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The Future Of Making

Does Generative Design
Work with Metal Casting?

Generative design optimizes traditional casting methods, helps to uncover novel design possibilities in less time, and boosts productivity across the factory floor.

Generative design is closely linked with additive manufacturing. This combination packs a powerful punch, creating futuristic designs and superseding many traditional production processes.

But for some products and parts, additive manufacturing is a cost-prohibitive option. It requires expensive factory floor refits and high ongoing material and maintenance costs. And, many additive techniques use prealloyed materials in the base powder, restricting the mechanical properties of the finished product.

For these reasons and more, a good portion of manufacturing still depends on conventional casting. Traditional casting techniques are often cheaper and faster than additive manufacturing when producing many parts or large parts. This is because industrial-scale additive manufacturing is usually optimized for product customizations, not mass production. Plus, today’s 3D printers are often not big enough to produce large-scale structural parts.

Generative design has a lot to offer casting. It optimizes traditional casting methods, helps organizations uncover novel design possibilities in less time, and boosts productivity and efficiency across the factory floor.

Generative design offers new opportunities for traditional
casting techniques

Generative design can help engineers create products that nobody else could have imagined. Generative design also provides several distinct capabilities when used in conjunction with traditional casting techniques.

Generative design and metal casting techniques helped lightweighting an airplane seat.

For starters, engineers can develop increasingly organic shapes by incorporating generative design in the early stages of the product development process. They can then investigate lightweight designs and reduce material costs. They can explore new, innovative ideas, instead of relying on the same mold and pattern makers. The exploration occurs within the safety of a virtual environment, replacing expensive physical prototypes and tests with fast and cheap simulations.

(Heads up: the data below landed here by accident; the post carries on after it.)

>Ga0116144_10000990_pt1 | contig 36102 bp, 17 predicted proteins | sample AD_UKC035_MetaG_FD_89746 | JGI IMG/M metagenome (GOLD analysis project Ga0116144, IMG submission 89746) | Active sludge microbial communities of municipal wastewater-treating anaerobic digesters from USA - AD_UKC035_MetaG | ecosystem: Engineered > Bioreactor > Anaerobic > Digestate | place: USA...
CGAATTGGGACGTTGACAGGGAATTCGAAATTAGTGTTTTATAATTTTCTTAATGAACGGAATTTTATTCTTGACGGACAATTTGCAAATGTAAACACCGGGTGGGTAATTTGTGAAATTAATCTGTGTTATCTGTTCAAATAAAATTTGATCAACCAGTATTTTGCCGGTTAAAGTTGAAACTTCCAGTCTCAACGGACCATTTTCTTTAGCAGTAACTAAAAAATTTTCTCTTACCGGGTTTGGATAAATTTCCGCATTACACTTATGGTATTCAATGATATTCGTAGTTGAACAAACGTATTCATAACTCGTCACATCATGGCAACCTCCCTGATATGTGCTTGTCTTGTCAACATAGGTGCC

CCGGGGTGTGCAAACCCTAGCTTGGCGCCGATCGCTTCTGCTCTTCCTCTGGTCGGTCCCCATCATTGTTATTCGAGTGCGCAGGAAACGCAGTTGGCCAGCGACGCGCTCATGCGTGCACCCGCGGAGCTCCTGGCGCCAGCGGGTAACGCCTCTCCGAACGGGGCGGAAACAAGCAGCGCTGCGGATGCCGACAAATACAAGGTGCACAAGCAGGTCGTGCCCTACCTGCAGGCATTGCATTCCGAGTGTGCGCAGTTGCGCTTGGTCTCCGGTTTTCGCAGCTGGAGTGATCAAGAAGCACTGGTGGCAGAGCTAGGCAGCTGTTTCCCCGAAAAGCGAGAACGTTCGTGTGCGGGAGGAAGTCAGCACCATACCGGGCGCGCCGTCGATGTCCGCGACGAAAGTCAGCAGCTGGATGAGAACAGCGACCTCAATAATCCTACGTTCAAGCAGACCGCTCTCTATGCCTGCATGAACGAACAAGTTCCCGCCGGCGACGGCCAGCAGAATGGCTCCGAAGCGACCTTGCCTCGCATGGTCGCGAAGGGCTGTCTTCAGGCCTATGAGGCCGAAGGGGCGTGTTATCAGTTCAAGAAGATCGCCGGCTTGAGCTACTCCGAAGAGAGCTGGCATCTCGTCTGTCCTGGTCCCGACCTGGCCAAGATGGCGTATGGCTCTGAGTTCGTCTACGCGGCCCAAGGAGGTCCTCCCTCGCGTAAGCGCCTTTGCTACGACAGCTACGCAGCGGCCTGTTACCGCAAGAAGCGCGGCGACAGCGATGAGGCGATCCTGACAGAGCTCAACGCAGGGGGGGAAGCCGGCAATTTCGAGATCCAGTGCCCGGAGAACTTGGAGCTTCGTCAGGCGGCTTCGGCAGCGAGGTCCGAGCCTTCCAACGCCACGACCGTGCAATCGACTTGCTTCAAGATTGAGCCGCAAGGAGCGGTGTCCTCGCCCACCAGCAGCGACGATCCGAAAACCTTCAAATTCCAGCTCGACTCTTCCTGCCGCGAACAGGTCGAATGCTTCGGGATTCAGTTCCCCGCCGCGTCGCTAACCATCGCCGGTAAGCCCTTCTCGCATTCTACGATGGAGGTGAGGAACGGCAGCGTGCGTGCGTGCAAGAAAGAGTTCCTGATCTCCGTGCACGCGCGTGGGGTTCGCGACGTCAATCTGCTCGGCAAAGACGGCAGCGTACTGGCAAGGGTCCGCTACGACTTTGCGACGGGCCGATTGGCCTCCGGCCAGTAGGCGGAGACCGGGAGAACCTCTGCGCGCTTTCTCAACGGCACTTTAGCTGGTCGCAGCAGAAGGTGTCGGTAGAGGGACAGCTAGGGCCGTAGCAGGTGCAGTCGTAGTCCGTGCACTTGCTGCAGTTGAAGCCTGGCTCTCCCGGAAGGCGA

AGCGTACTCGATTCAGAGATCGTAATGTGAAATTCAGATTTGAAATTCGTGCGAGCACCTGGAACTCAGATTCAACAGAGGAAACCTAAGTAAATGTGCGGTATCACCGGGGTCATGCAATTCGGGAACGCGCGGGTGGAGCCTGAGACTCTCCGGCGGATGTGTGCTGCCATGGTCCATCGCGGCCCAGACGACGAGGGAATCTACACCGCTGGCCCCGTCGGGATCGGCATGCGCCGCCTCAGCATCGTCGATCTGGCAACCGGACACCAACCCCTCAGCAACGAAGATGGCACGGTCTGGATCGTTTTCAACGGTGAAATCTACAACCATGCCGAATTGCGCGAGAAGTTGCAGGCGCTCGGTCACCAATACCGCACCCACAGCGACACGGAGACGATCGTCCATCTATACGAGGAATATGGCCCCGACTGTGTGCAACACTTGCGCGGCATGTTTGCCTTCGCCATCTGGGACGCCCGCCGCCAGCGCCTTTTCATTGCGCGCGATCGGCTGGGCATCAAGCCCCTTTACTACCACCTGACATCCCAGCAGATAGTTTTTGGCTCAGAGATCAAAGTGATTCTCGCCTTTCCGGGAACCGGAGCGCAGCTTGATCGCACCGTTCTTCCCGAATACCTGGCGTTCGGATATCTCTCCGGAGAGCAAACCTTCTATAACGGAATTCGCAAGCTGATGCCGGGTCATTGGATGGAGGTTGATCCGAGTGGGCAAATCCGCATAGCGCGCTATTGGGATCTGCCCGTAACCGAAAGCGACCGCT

Generative design also ensures these novel shapes comply with casting constraints. The process determines the most efficient shape based on defined parameters. Parameters may include product materials, dimensions, and other requirements including traditional casting constraints. These solutions create models that meet an organization’s design goals and conform to its casting environment. All that’s left to do is guide the software in the right direction.

Here’s how it works:

Generative design uses a simple workflow. First the user defines the necessary constraints. Guided by these constraints and conditions, the system iterates over many possible combinations of variables and automatically provides the resulting design possibilities. Using this capability, engineers can account for many different casting factors. They can consider draw directions and make sure the design complies with thickness requirements to negate cracking or shrinkage problems that may affect product performance.